Musee Carnavalet museum in Paris
The Musee Carnavalet is the oldest of the municipal museums in Paris and depicts the story and history of Paris from a dugout canoe dating from 4600BC through to the present day, with its collections spread over two elegant mansion houses from the 1500s and 1600s.
About the Musee Carnavalet
As we quickly mentioned, this museum is dedicated to the history of Paris, right through from prehistoric times to the present, although they are not set out in any particular chronological order, as it just happened as the museum expanded.
The Musee Carnavalet is also linked with the Archaeological Crypt at the parvis of Notre Dame Cathedral along with the famous burial place of the catacombes, which are known as the Catacombes de Paris.
And there are so many different things to discover at the Musee Carnavalet, that we could never mention everything, yet there are around 100 different rooms to discover that are split between the Hotel Carnavalet and the Hotel Le Peletier de Saint-Fargeau you can enjoy.
But for those of you who love history, let us give you a quick run down on what you can discover in the permanent collections and some of the artefacts on display within this impressive museum in Paris.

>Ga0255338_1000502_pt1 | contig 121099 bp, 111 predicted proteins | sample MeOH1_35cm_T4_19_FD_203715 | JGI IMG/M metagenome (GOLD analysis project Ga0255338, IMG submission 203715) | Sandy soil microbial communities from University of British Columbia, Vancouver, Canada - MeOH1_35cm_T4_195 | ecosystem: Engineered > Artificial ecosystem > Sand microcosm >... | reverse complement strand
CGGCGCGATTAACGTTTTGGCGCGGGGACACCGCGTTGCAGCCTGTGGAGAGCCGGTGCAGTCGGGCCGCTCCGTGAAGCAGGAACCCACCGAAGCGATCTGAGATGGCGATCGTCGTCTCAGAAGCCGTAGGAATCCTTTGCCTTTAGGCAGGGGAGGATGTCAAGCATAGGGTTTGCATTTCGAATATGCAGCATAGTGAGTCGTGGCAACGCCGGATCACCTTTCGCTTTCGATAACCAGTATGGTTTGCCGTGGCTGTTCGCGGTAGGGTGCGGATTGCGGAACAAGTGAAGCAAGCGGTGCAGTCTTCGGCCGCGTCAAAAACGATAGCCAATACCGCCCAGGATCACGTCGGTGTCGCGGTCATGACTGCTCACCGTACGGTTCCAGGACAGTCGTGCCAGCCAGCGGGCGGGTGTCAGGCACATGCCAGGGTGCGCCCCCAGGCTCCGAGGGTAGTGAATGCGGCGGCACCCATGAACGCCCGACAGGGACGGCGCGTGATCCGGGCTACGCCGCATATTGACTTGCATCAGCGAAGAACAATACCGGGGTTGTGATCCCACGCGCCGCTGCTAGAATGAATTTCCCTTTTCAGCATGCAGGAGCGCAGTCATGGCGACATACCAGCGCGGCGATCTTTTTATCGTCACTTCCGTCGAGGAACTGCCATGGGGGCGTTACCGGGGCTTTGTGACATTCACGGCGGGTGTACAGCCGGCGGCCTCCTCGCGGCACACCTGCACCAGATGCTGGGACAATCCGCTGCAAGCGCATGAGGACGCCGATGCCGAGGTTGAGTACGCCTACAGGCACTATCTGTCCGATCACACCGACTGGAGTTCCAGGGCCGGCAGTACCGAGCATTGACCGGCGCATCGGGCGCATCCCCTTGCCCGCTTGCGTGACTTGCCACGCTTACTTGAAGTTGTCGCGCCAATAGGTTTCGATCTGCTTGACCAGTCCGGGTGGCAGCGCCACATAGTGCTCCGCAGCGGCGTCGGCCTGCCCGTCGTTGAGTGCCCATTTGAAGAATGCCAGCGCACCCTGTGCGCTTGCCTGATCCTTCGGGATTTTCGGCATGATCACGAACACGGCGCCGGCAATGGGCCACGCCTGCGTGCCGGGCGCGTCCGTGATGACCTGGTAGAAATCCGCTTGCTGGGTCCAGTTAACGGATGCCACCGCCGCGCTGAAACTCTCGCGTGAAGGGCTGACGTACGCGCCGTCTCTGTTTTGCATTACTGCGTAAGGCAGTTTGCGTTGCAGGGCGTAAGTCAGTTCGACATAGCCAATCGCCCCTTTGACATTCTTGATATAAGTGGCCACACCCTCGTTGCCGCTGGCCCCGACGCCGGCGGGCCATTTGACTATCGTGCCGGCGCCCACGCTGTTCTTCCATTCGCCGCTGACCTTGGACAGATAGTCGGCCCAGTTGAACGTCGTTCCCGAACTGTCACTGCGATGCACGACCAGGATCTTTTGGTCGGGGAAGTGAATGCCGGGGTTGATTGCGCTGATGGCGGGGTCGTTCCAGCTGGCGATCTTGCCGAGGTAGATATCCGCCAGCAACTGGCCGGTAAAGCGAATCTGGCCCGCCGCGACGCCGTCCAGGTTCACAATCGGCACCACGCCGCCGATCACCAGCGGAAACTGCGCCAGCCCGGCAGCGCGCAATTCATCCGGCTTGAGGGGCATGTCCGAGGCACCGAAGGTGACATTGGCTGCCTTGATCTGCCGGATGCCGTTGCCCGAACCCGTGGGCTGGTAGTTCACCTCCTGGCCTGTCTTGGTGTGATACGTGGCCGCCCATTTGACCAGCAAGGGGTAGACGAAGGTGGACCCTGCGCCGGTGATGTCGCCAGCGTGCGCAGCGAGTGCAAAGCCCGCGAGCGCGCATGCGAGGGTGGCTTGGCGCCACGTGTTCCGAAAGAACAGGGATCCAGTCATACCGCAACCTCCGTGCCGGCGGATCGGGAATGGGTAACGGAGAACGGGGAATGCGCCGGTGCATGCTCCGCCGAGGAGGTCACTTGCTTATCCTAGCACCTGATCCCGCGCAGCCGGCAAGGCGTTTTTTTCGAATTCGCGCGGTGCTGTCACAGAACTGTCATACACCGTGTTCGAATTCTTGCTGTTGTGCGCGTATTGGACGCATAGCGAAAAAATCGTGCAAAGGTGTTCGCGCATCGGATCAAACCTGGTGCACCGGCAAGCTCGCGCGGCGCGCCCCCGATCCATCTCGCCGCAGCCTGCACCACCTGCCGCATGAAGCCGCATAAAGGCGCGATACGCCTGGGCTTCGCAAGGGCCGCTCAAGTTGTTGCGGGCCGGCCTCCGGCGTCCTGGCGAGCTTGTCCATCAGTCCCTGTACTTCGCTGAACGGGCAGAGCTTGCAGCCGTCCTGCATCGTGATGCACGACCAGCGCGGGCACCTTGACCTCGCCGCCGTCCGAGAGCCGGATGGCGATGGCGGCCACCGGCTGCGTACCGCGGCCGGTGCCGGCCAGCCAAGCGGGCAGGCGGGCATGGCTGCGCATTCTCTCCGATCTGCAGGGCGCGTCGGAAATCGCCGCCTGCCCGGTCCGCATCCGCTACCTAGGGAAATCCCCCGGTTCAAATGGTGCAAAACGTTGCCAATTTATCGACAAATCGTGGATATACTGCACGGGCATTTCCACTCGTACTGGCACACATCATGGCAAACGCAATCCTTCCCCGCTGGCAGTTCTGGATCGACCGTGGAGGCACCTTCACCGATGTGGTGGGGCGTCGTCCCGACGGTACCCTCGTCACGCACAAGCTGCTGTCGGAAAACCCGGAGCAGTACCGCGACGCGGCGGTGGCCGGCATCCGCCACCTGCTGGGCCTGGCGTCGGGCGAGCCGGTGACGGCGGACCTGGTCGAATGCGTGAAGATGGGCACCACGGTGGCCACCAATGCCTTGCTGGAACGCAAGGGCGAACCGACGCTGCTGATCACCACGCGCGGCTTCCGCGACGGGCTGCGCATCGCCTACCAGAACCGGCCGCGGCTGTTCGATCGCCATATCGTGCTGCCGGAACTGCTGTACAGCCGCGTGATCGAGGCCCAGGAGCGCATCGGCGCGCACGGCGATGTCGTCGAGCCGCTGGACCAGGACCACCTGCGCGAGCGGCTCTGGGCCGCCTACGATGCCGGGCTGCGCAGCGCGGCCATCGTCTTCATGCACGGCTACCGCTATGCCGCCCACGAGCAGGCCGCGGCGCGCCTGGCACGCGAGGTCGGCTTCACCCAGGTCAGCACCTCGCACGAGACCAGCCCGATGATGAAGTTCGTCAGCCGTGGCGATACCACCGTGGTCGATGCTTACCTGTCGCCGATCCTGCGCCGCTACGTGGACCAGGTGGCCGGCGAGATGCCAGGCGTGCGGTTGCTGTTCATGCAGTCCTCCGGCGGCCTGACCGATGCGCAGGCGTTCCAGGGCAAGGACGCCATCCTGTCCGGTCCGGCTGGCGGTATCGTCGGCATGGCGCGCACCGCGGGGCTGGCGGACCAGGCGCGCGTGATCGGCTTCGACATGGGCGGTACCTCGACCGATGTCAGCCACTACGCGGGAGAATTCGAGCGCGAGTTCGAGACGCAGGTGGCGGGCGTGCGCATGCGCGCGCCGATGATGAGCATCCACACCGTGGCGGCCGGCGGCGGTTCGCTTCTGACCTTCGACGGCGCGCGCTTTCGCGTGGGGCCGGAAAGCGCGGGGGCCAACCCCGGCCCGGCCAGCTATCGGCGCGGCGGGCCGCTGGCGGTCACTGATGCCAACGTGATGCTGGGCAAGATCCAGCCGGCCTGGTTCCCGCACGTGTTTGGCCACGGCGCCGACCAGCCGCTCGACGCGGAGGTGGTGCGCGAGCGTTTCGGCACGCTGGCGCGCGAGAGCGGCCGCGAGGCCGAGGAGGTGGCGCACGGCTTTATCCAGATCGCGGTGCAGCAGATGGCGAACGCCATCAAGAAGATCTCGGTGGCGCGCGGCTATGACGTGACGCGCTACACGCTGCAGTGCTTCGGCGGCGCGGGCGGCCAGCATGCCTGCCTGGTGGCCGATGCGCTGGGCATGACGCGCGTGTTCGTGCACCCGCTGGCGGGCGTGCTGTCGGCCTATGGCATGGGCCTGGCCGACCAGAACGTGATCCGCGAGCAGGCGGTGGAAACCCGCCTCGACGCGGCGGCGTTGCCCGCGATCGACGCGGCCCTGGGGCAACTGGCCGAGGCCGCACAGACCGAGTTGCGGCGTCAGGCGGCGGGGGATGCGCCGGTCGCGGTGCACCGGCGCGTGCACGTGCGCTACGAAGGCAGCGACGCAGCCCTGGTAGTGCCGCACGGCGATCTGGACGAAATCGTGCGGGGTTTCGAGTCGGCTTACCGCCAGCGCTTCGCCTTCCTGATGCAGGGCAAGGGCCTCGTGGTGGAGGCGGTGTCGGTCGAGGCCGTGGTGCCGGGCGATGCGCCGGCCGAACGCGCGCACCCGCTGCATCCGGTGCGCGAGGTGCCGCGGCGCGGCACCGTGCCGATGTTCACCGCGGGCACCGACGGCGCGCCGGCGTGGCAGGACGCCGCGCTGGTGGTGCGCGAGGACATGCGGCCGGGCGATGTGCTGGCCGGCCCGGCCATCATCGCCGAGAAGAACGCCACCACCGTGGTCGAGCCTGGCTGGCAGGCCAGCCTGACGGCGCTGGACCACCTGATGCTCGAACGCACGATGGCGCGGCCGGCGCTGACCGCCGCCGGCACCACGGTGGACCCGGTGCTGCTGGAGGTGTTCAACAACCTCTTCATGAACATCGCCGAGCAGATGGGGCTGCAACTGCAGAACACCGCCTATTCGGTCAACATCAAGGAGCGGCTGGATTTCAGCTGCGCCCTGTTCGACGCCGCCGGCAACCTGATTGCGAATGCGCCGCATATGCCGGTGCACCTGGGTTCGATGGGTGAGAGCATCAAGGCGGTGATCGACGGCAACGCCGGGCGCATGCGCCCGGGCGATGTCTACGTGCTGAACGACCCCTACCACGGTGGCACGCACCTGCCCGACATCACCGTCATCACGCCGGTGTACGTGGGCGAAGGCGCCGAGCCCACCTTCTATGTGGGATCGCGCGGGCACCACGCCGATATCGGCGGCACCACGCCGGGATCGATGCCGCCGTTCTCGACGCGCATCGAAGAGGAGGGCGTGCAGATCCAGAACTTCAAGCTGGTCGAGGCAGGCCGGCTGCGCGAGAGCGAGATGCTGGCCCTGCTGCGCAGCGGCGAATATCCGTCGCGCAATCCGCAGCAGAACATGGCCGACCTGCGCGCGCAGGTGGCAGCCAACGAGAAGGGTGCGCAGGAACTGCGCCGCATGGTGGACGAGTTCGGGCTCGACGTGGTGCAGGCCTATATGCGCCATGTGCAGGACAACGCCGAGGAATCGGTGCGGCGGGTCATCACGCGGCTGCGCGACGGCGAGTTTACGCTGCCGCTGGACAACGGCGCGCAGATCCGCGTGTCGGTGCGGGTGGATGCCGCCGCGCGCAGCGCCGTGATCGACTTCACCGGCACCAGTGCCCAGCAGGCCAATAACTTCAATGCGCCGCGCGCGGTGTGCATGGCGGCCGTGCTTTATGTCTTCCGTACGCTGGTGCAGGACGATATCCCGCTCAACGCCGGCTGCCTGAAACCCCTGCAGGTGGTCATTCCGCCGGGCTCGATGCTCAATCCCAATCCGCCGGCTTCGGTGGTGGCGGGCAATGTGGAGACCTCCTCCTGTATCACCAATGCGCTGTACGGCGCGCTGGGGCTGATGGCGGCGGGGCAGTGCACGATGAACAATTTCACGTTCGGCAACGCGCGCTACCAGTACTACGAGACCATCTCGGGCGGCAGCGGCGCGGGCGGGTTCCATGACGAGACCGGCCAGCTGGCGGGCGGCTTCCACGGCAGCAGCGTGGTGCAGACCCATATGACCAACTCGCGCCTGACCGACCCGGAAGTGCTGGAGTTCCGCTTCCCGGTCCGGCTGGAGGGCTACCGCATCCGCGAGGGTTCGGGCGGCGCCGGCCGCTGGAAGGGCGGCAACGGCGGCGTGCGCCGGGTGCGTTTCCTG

To start with, located in the Hotel Carnavalet you have the sign galleries that are housed in two galleries, with items like shop keepers signs dating from the 16th century to the 20th century and provide a glimpse at how things have evolved over the centuries. It also includes the Chat Noir sign for the Montmartre cabaret in Paris that was founded back in the 1800s.
Within the same building of the Musee Carnavalet, you have the items from the 16th century including paintings and portraits along with a mascaron from the Pont Neuf, which is the oldest bridge in Paris.
Then you have the 17th century galleries, which was the era of Madame de Sevigne and both civil and religious construction is depicted here like The Louvre museum and Les Invalides, which is where you can now discover the Tomb of Napoleon Bonaparte.
You will then be able to discover Paris in the 18th century, including a reconstructed reception room from the Hotel d’Uzes and many prestigious pieces of furniture.
A gallery on the first floor links the Hotel Carnavalet building to the Hotel Le Peletier and contains numerous paintings that depict the Belle Epoque era, plus free temporary exhibitions are held here as well.
Then entering the Hotel Peletier de Saint-Fargeau, you will find galleries dedicated to the French Revolution including a scale model of the former Bastille prison at the Place de la Bastille, that was constructed using stone from the building when it was destroyed.
You will then be able to discover the 19th century from the French Directory to the second Republic including furniture, paintings and more, following on to other galleries depicting the 19th century again, but this time from the Second Empire to the Third Republic.